Travelling to Japan during post-Covid times


Japan is one of my favourite places in the world to visit, but the process has understandably changed since Covid. This is accurate as of November 2022, but also check with your airline and/or travel agency before flying.


It shouldn’t come as a surprise that a minimum of three Covid vaccinations are required. You’ll need to contact the health authority in your country for a record of your vaccinations. Australians can export an international vaccine cert from the Medicare site, and Singaporeans can log into HealthHub using your Singpass account. As with your hotel reservations and airline tickets, they’re worth printing just in case.

At least a week before arriving in Japan, it should be considered mandatory to register with Visit Japan Web. This new government site lets you pre-fill information for immigration and customs, similar to the ESTA process for the US. This is where you’ll upload your vaccine certificate, where it’ll be manually verified. You’ll be emailed when this process is done.

The Visit Japan Web site has two QR codes which you should screenshot in advance, in case you can’t get network connectivity when you land. You’ll be asked for them during the arrival process.

Airport staff are friendly and direct you to the right areas to queue when you arrive. If for whatever reason your profile on the Visit Japan Web site stops working for whatever reason, as happened with my sister when we arrived, you’re directed to a separate queue where your health documents are verified. I’ve read this taking hours, but it took less than half an hour for her.

The Visit Japan Web site strongly recommends but doesn’t mandate you purchase international travel insurance, but you’d be a class A baka gaijin for not doing so. No, really.

Wandering around Japan

When you’re in Japan, you’ll notice everyone wears a mask… to the point where trendy fashion stores in Shibuya sell cute charms for them. If this sounds too onerous, don’t travel to Japan.

Large shopping centres and attractions have temperature sensors above hand sanitiser bottles you can dispense with your feet which is pretty cool. The sensors aren’t generally enforced, though we used them for our own interest. It reminded me of Singapore during SARS, so didn’t feel unusual.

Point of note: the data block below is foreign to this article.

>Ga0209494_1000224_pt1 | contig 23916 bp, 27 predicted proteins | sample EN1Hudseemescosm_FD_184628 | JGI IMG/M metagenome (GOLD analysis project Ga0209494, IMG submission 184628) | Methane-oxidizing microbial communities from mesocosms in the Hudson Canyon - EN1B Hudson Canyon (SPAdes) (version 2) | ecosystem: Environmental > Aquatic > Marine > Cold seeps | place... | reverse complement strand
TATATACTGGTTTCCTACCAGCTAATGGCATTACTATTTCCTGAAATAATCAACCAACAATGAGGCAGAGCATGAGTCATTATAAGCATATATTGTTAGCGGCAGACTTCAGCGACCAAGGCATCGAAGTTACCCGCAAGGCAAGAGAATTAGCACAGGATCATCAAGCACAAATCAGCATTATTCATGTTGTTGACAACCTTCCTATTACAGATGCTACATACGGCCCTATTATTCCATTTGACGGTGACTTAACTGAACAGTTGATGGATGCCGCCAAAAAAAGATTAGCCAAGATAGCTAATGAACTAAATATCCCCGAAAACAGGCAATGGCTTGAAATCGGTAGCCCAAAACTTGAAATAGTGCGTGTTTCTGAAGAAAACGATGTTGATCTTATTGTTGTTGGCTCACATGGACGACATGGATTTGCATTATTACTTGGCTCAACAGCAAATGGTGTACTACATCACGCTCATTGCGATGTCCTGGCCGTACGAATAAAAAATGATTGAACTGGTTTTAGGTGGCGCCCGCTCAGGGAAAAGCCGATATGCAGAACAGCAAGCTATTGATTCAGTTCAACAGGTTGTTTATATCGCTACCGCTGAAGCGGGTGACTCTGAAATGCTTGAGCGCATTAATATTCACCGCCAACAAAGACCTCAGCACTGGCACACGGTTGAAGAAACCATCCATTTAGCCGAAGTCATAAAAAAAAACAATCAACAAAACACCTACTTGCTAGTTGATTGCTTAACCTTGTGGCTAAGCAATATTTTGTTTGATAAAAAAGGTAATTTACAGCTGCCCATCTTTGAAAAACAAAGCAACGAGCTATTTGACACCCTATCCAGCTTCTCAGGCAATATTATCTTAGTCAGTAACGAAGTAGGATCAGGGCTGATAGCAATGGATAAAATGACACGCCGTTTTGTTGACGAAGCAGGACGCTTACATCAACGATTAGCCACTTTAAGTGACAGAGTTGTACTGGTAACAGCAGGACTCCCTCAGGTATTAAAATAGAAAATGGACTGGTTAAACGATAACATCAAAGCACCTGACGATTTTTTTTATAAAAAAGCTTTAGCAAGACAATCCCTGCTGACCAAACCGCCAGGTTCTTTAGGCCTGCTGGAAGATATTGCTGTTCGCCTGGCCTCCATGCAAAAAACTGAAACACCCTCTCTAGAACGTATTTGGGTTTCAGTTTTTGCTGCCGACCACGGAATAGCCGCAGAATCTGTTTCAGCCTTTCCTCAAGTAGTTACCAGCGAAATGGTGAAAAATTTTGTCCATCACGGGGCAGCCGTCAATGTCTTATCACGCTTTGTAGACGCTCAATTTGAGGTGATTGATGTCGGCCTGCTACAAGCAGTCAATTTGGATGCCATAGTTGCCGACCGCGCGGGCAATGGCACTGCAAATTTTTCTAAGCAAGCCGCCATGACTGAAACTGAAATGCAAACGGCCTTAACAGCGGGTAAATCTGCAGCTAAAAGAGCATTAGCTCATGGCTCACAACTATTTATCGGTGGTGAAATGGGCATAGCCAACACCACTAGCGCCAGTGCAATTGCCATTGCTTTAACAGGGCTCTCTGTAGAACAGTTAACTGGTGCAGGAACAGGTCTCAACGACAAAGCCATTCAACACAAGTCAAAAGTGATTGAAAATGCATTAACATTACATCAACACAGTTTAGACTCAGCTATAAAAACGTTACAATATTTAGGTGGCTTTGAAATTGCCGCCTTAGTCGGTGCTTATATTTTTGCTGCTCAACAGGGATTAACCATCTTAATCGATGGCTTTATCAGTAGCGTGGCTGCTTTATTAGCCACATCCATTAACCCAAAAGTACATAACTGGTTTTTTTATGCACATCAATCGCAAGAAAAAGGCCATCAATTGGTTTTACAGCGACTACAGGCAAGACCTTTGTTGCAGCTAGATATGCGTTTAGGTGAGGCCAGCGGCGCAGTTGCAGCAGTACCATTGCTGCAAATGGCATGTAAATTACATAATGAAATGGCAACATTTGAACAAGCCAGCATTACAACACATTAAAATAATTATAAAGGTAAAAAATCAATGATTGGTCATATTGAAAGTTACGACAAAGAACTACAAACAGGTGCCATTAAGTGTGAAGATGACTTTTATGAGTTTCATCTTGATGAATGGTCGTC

A positive development has been the introduction of more point of sale systems everywhere, which makes paying for things much easier. This may have been done in advance of the Olympics, but was doubled down during Covid to reduce handling of cash. If you sign up for a bank account in your home country that doesn’t change foreign transaction fees, you’ll get a nice itemised list of transactions at the end of each day which is easy to reconcile and budget from.

Hotels also continue to be hit and miss when it comes to bookings. Normally Clara and I book accommodation and flights through our credit card’s travel agency to use points, and because it makes it much easier to cancel things. We had two separate hotels that these Australian agencies screwed up. One international chain charged us for two rooms but only reserved one, and the other let us book two people to a room that only permitted one person. I’d advise booking directly with the hotel.


We deliberately didn’t leave large cities during this most recent trip, given the country has only been fully open to foreigners for the last month. I’ve been told that you might still be treated differently in more rural areas. Given their isolation and demographics, I can empathise with the fear they may have for foreigners for a while yet. Let’s take it one step at a time.

Other than these measures, Japan is the same amazing place to explore as it was before. The people, culture, food, atmosphere, history, and public transport are unsurpassed. It’s still one of the only places I’ve been, and continue to go to, that surpass my already high expectations.

Most tourists seemed to be behaving well, which was a relief to see. But there was always at least a few at large attractions that either weren’t in masks, or were wearing them under their noses as they talked loudly about how Chinese and Japanese “look the same”, or that America has “better cheese” (I kid you not). I called out a few white boomers who sheepishly put them back on.

Be polite, quiet, friendly, and respectful, and you’ll be fine. Sumimasen is your indispensable friend!

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